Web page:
Paul Voigt, Axel von dem Bussche: the EU ePrivacy Regulation – Preliminary Guidance and Commentary 

Article 27 ePrivacy Regulation – Repeal

Art. 27 ePrivacy Regulation

Article 27 ePrivacy Regulation – Repeal

1. Directive 2002/58/EC is repealed with effect from [1August 2022].

2. References to the repealed Directive shall be construed as references to this Regulation.

Art. 27 ePrivacy Regulation

(43) Directive 2002/58/EC should be repealed.

Art. 27 ePrivacy Regulation initiates Chapter VII on the final provisions. It replaces the preceding ePrivacy Directive and, thus, finalizes the transition from directive to regulation. Doing so, it aims for a comprehensive harmonization of European legislation on privacy and data protection. To what extent a respective harmonization can actually be achieved, however, remains questionable. On the one hand, the ePrivacy Regulation still contains several provisions delegating specifications to the Member States. On the other hand, experience with the enforcement of the GDPR shows that also the ePrivacy Regulation will most probably also lead to significant deviations of enforcement practices between Member States.  This is true, all the more, when considering the opening clause in Art. 24 ePrivacy Regulation, pursuant to which Member States shall lay down their own rules on penalties other than fines and, thus, further particularize the sanctioning system under the ePrivacy Regulation.

Yet, at least the purpose of the regulation becomes clear, which is to harmonize the protection of fundamental rights and freedoms in particular with respect to the protection of privacy and personal data, as well as to ensure the free movement of personal data within the Union.[1]

[1] Cf. Rec. 41 S. 1 ePrivacy Regulation.

Repealing the ePrivacy Directive, the ePrivacy Regulation remains as the only relevant and applicable regulation on privacy within its given regulatory scope (cf. Art. 288 Sec. 2 TFEU). The ePrivacy Directive’s effect vis-á-vis the Member States ceases and, thus, their duty of transposition.[2] Indeed, national rules still stay in place, as their validity is based on the authority of national parliaments.[3] Yet, to the extent that they conflict with stipulations under the ePrivacy Regulation, they are superseded by primacy of application of European law and are, thus, ineffective.[4] Other than that, national legislation must assess whether some of the rules may still pertain their effectivity if they can be interpreted as an implementation of the ePrivacy Regulation’s delegations.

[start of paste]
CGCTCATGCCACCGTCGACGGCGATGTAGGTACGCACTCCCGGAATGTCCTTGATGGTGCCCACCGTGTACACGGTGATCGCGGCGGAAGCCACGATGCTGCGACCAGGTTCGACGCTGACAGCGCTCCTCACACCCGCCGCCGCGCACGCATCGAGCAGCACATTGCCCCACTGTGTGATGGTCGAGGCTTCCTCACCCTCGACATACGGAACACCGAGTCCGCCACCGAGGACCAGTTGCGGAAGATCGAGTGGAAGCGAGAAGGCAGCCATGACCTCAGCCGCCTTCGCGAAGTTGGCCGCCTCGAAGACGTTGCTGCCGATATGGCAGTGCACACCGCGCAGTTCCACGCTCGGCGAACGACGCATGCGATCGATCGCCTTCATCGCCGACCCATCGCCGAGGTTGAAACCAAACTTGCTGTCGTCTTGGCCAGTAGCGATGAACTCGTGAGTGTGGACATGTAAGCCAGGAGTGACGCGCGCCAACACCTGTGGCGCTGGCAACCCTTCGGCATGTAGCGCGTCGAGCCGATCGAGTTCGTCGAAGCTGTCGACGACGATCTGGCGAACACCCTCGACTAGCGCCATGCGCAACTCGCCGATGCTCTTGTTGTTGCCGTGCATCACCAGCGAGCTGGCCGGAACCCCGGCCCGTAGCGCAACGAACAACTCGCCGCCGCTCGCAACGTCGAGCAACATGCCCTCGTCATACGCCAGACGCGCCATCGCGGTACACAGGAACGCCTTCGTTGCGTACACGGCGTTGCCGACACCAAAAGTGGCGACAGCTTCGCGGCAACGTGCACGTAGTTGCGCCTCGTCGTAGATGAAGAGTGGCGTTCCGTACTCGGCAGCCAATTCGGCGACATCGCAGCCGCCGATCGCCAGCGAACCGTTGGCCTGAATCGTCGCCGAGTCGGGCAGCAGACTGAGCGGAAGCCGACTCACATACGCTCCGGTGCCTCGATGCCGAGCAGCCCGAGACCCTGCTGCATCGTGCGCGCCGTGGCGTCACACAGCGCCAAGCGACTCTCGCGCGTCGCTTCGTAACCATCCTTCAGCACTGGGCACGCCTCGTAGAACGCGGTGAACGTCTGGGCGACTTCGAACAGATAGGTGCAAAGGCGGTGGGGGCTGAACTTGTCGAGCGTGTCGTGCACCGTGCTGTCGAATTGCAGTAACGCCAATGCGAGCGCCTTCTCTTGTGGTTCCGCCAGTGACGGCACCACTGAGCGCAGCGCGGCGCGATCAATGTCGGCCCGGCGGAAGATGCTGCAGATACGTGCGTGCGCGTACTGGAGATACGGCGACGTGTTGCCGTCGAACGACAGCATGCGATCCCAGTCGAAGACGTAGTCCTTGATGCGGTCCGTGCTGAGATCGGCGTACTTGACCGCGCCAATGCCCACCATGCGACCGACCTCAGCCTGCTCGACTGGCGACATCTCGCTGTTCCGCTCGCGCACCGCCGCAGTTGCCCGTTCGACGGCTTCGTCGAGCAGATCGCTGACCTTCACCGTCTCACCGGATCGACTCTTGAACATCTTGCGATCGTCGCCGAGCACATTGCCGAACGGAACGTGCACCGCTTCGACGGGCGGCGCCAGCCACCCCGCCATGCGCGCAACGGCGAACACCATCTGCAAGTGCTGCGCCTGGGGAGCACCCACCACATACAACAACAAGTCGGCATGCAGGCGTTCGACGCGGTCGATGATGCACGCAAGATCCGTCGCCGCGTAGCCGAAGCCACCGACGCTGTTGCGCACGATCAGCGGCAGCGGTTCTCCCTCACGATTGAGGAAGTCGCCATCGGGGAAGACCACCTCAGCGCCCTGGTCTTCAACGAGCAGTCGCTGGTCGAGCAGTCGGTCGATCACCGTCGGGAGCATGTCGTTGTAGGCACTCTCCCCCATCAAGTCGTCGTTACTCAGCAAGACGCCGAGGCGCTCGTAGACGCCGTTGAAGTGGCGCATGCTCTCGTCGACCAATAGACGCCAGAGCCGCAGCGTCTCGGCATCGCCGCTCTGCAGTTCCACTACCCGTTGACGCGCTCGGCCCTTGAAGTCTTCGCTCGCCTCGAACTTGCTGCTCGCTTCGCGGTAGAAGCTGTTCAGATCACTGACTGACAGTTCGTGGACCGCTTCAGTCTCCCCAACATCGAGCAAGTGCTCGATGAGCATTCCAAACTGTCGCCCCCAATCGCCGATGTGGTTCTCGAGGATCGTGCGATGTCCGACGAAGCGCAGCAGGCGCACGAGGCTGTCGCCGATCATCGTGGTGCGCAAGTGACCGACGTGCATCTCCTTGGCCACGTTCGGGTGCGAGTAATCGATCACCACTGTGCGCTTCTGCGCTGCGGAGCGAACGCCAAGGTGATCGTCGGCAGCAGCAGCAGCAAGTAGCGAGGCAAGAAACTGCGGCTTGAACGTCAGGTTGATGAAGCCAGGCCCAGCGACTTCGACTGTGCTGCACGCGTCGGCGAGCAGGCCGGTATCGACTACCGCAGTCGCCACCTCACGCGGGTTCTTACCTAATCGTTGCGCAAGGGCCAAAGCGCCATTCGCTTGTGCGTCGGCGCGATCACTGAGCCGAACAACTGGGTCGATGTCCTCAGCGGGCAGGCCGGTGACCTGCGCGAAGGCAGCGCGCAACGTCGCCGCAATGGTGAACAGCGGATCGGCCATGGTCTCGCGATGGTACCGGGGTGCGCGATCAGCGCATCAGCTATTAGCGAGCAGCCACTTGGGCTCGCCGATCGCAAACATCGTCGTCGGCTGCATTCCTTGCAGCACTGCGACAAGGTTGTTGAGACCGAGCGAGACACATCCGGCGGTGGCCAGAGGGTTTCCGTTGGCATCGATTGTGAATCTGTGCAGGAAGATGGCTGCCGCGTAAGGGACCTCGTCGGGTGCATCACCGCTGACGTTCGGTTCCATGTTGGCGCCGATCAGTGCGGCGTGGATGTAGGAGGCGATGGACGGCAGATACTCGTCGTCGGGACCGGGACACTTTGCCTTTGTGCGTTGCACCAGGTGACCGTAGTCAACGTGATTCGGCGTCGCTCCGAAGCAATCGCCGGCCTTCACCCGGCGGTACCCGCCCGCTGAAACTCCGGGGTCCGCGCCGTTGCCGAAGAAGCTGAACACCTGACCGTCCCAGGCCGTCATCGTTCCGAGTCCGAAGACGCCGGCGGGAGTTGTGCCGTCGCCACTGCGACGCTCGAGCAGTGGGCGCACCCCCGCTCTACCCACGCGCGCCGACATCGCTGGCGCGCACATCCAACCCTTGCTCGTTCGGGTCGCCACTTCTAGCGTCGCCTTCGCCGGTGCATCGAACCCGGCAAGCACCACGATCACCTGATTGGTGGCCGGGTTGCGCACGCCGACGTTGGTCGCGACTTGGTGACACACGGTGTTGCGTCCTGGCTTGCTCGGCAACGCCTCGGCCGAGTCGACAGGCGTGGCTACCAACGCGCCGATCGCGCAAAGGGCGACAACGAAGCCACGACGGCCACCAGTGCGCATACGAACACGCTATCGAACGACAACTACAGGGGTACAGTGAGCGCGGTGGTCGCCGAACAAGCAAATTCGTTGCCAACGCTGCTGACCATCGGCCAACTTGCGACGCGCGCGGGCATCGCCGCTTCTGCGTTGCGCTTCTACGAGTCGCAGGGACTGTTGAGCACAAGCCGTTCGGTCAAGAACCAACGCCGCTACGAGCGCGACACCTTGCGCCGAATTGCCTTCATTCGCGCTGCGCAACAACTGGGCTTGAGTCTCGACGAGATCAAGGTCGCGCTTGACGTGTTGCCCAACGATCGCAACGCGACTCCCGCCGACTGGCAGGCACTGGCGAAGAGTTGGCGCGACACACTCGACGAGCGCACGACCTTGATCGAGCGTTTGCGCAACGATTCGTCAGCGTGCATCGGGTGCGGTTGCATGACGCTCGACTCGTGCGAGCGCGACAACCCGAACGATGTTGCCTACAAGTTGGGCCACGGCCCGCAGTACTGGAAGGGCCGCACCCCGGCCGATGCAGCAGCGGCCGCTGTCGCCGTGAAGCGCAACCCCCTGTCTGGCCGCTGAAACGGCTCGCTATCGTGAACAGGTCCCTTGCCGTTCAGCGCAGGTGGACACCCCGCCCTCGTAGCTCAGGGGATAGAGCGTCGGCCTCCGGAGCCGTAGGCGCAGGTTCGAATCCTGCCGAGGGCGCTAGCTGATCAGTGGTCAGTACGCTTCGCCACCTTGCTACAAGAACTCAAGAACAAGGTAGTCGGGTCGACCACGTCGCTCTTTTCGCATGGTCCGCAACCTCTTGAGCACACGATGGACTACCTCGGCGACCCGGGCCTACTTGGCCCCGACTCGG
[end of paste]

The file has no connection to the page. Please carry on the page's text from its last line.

Since Art. 27 Sec. 1 ePrivacy Regulation applies only to the directive itself, administrative acts and decisions taken on the basis of the directive or its national transposition remain in force until they are amended, replaced or repealed.[5] This does not result from the ePrivacy Regulation itself, but from a systematic comparison with Rec. 171 S. 4 GDPR, which concerns the repeal of the Data Protection Directive under Art. 94 GDPR.

To the contrary, stipulations on consent pursuant to Art. 2 lit. f ePrivacy Directive (which itself referred to the preceding Data Protection Directive) do not stay in force. To the extent that Art. 4a ePrivacy Regulation stipulates different or additional normative requirements, these must be complied with accordingly and might render existing provisions of consent between private parties ineffective.[6] As a consequence, contracting parties are advised to review existing declarations of consent and, if necessary, to obtain new ones.

[2] Sydow, in: Sydow, EU-Datenschutzgrundverordnung (2018), Art. 94 Rec. 2.

[3] Hornung/Spiecker gen. Döhmann, in: Simitis/Hornung/Spiecker gen. Döhmann, Datenschutzrecht (2019), Art. 94 Rec. 8.

[4] Nettesheim, in: Grabitz/Hilf/Nettesheim, Das Recht der Europäischen Union, Art. 1 TFEU, Recs. 71 et seqq.

[5] Sydow, in: Sydow, EU-Datenschutzgrundverordnung (2018), Art. 94 Rec. 6.

[6] Sydow, in: Sydow, EU-Datenschutzgrundverordnung (2018), Art. 94 Rec. 9.

Art. 27 Sec. 2 ePrivacy Regulation stipulates that references to the repealed directive now are to be interpreted as references to the ePrivacy Regulation (cf., for instance, Art. 95 GDPR). This provision intends to facilitate the transition from directive to regulation, as otherwise, respective references would be ineffective.[7] Accordingly, associated legislative efforts are eliminated to the extent that, generally, no additional adjustment is required.[8] With respect to private contracts, this reference, indeed, unfolds no direct effect, yet may a due interpretation with respect to the aim of ensuring privacy compliance result in the finding that references shall, as well, be construed as references to this regulation.[9]

[7] Golland, in: Taeger/Gabel, DSGVO – BDSG – TTDSG (2022), Art. 94 Rec. 13.

[8] Golland, in: Taeger/Gabel, DSGVO – BDSG – TTDSG (2022), Art. 94 Rec. 13.

[9] Golland, in: Taeger/Gabel, DSGVO – BDSG – TTDSG (2022), Art. 94 Rec. 20.